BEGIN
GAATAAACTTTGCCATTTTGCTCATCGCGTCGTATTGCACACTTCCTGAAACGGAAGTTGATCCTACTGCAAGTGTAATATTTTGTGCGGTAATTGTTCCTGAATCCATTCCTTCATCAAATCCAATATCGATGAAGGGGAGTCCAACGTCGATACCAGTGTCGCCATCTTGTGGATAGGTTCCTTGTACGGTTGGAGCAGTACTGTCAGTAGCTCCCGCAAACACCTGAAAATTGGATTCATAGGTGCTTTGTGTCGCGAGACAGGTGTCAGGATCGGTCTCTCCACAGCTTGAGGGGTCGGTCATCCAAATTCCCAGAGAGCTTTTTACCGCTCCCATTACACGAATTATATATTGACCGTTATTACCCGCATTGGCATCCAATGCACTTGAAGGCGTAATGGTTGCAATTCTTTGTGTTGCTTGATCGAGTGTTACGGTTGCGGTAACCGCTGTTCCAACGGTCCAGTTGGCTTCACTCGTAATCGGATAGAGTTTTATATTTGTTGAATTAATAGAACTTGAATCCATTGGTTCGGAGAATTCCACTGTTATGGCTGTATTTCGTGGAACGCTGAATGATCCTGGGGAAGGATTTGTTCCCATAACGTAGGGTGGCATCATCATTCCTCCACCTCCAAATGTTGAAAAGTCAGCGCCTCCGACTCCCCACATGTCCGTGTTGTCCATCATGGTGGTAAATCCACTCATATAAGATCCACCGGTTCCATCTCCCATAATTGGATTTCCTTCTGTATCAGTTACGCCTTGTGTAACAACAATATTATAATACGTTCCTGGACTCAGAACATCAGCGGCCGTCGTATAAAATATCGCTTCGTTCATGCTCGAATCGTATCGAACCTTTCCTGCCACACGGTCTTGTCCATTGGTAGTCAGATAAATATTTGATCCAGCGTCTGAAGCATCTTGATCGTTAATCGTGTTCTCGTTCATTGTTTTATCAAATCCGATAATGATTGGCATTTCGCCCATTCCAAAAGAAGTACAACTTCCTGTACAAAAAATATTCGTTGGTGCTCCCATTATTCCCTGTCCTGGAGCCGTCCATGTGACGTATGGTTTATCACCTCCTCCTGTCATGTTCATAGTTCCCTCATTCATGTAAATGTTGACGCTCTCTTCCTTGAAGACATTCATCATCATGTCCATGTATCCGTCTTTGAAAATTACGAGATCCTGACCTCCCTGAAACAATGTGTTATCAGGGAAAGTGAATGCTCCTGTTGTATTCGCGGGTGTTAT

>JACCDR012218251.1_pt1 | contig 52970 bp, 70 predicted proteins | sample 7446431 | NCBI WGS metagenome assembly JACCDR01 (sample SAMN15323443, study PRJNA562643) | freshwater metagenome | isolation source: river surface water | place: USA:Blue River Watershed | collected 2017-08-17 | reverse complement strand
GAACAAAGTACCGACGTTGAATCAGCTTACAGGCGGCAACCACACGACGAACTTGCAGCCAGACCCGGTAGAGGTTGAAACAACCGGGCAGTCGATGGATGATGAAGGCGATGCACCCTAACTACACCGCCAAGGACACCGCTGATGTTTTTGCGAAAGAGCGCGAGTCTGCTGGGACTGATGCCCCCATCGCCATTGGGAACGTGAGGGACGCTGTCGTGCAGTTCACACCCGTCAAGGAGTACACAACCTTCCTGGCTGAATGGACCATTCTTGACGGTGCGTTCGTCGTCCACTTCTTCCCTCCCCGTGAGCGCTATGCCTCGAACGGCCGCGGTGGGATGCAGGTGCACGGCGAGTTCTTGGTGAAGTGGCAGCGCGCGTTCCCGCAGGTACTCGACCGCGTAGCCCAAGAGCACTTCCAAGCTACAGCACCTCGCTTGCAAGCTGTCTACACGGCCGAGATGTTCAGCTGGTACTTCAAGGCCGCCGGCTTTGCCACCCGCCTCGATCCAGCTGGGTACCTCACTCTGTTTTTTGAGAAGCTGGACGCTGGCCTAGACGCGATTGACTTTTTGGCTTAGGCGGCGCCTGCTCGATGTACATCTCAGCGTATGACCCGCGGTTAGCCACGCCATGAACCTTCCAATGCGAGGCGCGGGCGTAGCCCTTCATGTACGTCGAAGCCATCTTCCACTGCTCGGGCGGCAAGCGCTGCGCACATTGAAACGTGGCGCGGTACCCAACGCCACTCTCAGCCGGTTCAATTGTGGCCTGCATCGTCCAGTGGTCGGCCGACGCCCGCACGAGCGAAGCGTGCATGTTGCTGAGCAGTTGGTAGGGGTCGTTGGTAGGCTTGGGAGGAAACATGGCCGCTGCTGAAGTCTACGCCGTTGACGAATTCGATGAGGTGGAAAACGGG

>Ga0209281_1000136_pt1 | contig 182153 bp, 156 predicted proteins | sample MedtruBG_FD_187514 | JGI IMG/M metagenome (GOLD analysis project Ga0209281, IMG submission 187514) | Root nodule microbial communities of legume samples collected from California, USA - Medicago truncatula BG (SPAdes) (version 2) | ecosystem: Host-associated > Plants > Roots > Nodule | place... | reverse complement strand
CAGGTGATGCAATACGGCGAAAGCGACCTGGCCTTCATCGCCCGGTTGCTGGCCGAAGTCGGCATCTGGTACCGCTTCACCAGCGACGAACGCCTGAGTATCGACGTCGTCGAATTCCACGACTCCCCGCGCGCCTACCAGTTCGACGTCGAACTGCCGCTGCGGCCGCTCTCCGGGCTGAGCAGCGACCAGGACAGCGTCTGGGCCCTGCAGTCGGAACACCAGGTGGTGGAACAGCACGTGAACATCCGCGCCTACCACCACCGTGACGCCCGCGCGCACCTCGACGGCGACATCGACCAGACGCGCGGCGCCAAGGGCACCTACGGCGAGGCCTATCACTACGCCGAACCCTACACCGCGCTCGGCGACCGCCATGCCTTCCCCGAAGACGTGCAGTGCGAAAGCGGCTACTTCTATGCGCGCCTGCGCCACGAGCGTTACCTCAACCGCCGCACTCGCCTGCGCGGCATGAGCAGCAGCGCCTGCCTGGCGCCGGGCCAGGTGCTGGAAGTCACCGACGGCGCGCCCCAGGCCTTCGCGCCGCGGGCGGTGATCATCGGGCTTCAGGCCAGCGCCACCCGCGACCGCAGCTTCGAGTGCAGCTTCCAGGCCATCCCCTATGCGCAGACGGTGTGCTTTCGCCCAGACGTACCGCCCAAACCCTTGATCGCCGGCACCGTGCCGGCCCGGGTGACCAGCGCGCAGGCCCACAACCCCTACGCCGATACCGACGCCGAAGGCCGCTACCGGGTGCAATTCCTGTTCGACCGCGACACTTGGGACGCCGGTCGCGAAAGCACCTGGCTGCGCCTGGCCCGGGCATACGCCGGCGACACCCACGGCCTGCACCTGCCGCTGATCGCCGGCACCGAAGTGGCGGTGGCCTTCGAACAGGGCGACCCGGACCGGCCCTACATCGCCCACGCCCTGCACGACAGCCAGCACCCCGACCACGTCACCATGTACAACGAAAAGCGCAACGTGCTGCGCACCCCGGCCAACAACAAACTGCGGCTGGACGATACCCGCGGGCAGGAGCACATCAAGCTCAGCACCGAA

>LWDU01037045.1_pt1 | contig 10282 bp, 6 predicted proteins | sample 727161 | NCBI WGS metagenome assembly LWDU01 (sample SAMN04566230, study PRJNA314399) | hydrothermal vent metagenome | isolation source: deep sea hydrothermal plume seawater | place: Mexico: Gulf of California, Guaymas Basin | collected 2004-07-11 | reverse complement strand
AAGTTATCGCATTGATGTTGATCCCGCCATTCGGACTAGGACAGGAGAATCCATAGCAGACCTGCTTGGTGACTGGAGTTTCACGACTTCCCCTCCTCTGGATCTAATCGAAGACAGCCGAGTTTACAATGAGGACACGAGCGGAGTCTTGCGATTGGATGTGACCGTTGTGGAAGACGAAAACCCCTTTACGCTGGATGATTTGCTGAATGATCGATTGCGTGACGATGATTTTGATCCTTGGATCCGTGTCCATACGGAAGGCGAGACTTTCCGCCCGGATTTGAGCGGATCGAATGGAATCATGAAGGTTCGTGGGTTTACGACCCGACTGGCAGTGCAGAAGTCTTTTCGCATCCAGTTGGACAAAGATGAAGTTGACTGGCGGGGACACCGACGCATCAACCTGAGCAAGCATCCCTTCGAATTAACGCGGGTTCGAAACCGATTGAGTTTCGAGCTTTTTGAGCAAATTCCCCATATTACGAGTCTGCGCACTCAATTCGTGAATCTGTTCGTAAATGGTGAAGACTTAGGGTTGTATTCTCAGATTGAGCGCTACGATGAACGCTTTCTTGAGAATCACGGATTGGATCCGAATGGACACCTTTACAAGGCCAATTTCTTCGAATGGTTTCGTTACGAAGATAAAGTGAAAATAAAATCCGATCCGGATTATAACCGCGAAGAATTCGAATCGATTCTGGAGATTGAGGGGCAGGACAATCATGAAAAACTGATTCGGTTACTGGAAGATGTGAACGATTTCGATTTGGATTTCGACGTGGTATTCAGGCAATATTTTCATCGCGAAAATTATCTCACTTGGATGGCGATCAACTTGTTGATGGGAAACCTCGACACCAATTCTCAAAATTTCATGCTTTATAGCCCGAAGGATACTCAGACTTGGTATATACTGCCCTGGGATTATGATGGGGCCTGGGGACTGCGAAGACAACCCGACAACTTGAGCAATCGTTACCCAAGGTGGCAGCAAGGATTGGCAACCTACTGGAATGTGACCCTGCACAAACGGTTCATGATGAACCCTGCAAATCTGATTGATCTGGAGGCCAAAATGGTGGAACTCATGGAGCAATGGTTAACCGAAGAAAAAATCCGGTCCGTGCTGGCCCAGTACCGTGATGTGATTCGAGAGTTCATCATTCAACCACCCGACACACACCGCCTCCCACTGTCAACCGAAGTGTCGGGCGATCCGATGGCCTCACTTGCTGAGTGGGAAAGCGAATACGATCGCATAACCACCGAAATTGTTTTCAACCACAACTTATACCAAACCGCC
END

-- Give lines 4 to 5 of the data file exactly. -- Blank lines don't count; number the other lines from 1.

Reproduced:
>Ga0209281_1000136_pt1 | contig 182153 bp, 156 predicted proteins | sample MedtruBG_FD_187514 | JGI IMG/M metagenome (GOLD analysis project Ga0209281, IMG submission 187514) | Root nodule microbial communities of legume samples collected from California, USA - Medicago truncatula BG (SPAdes) (version 2) | ecosystem: Host-associated > Plants > Roots > Nodule | place... | reverse complement strand
CAGGTGATGCAATACGGCGAAAGCGACCTGGCCTTCATCGCCCGGTTGCTGGCCGAAGTCGGCATCTGGTACCGCTTCACCAGCGACGAACGCCTGAGTATCGACGTCGTCGAATTCCACGACTCCCCGCGCGCCTACCAGTTCGACGTCGAACTGCCGCTGCGGCCGCTCTCCGGGCTGAGCAGCGACCAGGACAGCGTCTGGGCCCTGCAGTCGGAACACCAGGTGGTGGAACAGCACGTGAACATCCGCGCCTACCACCACCGTGACGCCCGCGCGCACCTCGACGGCGACATCGACCAGACGCGCGGCGCCAAGGGCACCTACGGCGAGGCCTATCACTACGCCGAACCCTACACCGCGCTCGGCGACCGCCATGCCTTCCCCGAAGACGTGCAGTGCGAAAGCGGCTACTTCTATGCGCGCCTGCGCCACGAGCGTTACCTCAACCGCCGCACTCGCCTGCGCGGCATGAGCAGCAGCGCCTGCCTGGCGCCGGGCCAGGTGCTGGAAGTCACCGACGGCGCGCCCCAGGCCTTCGCGCCGCGGGCGGTGATCATCGGGCTTCAGGCCAGCGCCACCCGCGACCGCAGCTTCGAGTGCAGCTTCCAGGCCATCCCCTATGCGCAGACGGTGTGCTTTCGCCCAGACGTACCGCCCAAACCCTTGATCGCCGGCACCGTGCCGGCCCGGGTGACCAGCGCGCAGGCCCACAACCCCTACGCCGATACCGACGCCGAAGGCCGCTACCGGGTGCAATTCCTGTTCGACCGCGACACTTGGGACGCCGGTCGCGAAAGCACCTGGCTGCGCCTGGCCCGGGCATACGCCGGCGACACCCACGGCCTGCACCTGCCGCTGATCGCCGGCACCGAAGTGGCGGTGGCCTTCGAACAGGGCGACCCGGACCGGCCCTACATCGCCCACGCCCTGCACGACAGCCAGCACCCCGACCACGTCACCATGTACAACGAAAAGCGCAACGTGCTGCGCACCCCGGCCAACAACAAACTGCGGCTGGACGATACCCGCGGGCAGGAGCACATCAAGCTCAGCACCGAA